Ashley Cole’s furious tweet in the aftermath of the publication of John Terry’s FA hearing details became the latest in a long line of twitter misdemeanours made by footballers. Not only could it serve to prevent Cole from becoming only the sixth Englishman to reach 100 caps, but it could prove to be the end of the footballer twitter craze.

Only last week, Reading midfielder Danny Guthrie was forced to apologise after he tweeted his disappointment at not being included in the team to face his former side Newcastle. Several managers have forced twitter bans on their players but has the time now come for all footballers to close their accounts and hide away from the twittersphere?

Yes, it is an attraction for fans to be able to follow their favourite players and interact with them, but is it a good thing that players are only a few clicks away from being able to air their views, especially immediately after a game when emotions could be running high?

Some will point out that banning players from tweeting is an infringement of their right to free speech, but before the twitter craze very few footballers took to airing their views, even though other social media platforms were available.

A twitter ban could be a way to protect footballers from the torrents of abuse that they receive. As you may recall Everton midfielder Darren Gibson only lasted two hours on the site before abusive messages from fans led to him deleting his account. And with the tribal following that football clubs receive it is not hard to imagine the tweets that some fans will make to players of rival clubs or a player who has just scored a winner against them.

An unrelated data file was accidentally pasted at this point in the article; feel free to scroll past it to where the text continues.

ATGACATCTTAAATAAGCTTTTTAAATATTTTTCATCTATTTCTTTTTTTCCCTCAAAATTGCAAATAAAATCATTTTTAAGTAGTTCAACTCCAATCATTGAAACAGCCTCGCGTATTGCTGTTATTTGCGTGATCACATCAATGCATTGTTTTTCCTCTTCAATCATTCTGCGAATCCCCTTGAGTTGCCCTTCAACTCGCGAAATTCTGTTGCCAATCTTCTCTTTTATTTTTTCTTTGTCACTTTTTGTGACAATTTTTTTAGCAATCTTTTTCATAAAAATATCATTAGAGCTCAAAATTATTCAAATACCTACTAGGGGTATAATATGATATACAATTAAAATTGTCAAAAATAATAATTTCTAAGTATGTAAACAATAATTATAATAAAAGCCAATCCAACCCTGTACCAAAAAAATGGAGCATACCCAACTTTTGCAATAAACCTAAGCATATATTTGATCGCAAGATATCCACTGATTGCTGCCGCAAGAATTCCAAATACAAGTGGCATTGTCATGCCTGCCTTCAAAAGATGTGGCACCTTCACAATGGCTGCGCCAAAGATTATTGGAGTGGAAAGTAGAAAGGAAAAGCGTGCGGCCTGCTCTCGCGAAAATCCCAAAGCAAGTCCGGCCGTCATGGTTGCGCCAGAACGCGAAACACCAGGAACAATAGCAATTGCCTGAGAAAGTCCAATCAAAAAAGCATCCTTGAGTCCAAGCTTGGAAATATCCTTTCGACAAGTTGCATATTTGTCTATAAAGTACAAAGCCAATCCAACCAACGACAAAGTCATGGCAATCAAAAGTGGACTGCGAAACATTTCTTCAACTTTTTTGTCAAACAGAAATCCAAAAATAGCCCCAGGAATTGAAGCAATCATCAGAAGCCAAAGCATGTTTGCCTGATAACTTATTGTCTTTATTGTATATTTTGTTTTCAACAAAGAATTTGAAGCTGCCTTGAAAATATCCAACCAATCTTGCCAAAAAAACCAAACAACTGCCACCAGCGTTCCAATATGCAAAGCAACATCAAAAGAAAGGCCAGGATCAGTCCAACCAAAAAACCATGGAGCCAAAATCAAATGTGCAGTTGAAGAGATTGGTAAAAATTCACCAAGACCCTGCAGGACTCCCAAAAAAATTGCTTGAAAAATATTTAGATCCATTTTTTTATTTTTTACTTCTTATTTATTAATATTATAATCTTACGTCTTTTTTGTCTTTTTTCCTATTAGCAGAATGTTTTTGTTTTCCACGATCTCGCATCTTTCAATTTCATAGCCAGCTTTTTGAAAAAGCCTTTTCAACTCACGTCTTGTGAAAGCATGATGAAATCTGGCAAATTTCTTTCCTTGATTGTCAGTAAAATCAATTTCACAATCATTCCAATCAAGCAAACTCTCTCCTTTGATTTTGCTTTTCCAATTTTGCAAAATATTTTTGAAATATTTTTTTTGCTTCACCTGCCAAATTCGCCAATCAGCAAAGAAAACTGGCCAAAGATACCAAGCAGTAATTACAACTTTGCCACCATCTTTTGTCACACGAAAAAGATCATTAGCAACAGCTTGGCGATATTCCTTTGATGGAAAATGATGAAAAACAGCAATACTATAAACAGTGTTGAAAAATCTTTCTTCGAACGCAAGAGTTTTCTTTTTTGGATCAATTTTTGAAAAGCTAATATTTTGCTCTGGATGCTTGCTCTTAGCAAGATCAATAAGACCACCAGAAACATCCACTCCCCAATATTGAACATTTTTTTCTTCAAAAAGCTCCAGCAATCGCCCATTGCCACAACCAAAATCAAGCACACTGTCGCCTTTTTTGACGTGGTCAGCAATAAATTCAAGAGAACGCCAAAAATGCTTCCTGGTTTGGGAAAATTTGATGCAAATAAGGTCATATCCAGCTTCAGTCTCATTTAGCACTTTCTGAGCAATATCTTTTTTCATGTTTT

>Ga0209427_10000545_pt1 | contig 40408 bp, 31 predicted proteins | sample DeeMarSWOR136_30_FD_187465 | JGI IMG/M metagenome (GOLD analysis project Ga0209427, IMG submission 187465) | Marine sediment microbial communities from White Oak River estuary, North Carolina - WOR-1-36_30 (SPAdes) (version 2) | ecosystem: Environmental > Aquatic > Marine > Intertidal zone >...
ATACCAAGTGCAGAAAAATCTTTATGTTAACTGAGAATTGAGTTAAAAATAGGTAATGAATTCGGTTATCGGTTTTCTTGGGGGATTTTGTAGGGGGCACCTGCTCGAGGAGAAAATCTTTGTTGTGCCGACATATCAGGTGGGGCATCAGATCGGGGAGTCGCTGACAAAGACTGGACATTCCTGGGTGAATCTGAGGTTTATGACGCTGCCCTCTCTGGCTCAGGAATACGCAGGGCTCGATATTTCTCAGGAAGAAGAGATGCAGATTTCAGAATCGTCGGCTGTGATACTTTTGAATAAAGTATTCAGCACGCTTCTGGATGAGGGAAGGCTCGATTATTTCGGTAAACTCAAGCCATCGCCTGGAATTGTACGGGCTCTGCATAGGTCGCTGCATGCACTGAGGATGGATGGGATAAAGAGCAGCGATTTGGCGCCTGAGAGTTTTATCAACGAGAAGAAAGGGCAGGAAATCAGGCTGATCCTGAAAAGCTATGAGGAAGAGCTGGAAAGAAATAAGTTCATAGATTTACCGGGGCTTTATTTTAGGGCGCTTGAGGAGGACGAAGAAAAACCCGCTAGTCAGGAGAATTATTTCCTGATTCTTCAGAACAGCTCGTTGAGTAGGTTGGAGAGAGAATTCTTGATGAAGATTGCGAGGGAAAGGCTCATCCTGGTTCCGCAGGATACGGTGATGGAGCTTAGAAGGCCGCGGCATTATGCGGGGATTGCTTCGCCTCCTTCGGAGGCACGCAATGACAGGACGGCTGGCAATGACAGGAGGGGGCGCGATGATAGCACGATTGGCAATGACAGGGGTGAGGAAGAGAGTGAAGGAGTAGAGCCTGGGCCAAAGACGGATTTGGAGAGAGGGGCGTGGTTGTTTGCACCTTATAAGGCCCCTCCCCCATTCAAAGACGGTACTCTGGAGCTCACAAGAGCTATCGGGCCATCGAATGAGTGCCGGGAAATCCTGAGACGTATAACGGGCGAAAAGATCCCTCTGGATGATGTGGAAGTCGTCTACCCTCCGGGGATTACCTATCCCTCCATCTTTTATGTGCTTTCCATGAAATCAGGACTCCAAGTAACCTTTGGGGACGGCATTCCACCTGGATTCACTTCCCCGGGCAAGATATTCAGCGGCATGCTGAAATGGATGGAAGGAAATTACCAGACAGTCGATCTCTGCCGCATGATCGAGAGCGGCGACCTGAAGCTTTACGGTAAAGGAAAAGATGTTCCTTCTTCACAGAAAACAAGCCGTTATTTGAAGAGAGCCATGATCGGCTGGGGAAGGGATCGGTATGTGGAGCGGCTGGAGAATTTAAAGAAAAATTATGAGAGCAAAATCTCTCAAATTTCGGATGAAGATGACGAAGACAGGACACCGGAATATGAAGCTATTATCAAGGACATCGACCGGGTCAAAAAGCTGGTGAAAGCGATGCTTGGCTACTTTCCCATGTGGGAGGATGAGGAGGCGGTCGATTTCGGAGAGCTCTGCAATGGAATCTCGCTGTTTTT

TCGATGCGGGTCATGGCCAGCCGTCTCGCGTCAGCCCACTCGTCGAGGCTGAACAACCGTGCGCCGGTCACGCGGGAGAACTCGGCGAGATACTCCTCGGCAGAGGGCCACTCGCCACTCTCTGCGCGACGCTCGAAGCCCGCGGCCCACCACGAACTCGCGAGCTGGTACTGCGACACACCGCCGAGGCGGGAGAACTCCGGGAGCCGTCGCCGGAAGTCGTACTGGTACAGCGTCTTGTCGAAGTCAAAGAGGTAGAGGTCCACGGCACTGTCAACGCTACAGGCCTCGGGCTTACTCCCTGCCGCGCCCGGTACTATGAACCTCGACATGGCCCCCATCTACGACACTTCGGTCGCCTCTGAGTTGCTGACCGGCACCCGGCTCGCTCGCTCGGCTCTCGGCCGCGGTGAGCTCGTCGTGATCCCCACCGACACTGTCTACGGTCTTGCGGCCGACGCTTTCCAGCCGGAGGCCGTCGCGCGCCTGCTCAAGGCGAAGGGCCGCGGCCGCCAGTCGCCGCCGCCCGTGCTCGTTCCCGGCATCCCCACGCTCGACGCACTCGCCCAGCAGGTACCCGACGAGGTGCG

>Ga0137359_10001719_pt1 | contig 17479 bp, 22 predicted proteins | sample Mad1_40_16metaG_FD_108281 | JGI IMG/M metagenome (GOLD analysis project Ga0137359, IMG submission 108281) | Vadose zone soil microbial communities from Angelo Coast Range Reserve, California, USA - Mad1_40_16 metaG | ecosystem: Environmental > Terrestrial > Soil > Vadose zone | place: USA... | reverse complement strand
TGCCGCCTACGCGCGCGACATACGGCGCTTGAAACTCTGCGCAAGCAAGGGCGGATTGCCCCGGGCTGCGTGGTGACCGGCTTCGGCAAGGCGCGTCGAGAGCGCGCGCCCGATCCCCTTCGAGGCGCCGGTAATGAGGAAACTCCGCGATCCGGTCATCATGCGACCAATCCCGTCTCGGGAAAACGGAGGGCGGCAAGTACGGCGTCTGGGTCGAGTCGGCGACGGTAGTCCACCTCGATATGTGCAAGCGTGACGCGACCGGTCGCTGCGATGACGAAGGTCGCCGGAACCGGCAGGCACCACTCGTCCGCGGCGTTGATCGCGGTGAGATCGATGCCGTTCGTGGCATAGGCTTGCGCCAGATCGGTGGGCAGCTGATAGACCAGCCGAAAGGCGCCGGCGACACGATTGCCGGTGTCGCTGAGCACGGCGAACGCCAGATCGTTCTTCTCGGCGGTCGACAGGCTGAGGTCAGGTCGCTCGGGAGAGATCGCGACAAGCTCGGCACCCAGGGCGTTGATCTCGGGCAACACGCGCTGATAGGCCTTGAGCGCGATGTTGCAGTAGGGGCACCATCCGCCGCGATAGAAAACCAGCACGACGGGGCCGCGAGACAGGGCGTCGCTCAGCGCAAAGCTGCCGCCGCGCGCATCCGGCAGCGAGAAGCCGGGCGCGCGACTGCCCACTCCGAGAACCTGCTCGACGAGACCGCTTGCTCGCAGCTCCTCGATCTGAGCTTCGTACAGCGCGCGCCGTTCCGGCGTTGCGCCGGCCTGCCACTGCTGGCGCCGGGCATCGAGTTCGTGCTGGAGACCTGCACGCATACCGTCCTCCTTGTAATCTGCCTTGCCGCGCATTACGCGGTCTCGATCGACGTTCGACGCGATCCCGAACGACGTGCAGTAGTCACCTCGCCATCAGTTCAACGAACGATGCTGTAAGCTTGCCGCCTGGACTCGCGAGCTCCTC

During the week a friend of mine who plays for a league club tweeted about the poor service he received in a restaurant only hours after his side had been beaten. Now, if I was a fan of that particular club and I followed this player, I would not be best pleased to see a post about the speed of his food arriving whilst I was still reeling about my side being beaten.

There will be those that argue that they receive abuse from the terraces during a game and that twitter is no different to that, but that abuse on the pitch is more often than not, rightly or wrongly directed at them because of what they do on that pitch, whereas on twitter the players are giving fans ammunition to have a pop at them about all aspects of their lives.

I spoke to another professional footballer friend about why he wasn’t on twitter and whether he had considered it, and his reply was “because it wasn’t worth the abuse”, this player is on facebook where he says, “I don’t get any trouble, I can post pictures of my family and what I’m up to and don’t have to worry, whereas I’d never be able to do that on twitter.”

And I think that this is an example of a sensible footballer, taking away that possibility for him to be abused or him to write something in the spur of the moment and regret it. I think that footballers need to be more aware of the problems that twitter can cause them.

I do enjoy following them, and more often than not they are causing no harm with their tweets but it is becoming a more regular occurrence it seems that someone is causing controversy on the site, and for what? An ego trip that shows that they’ve got the most followers.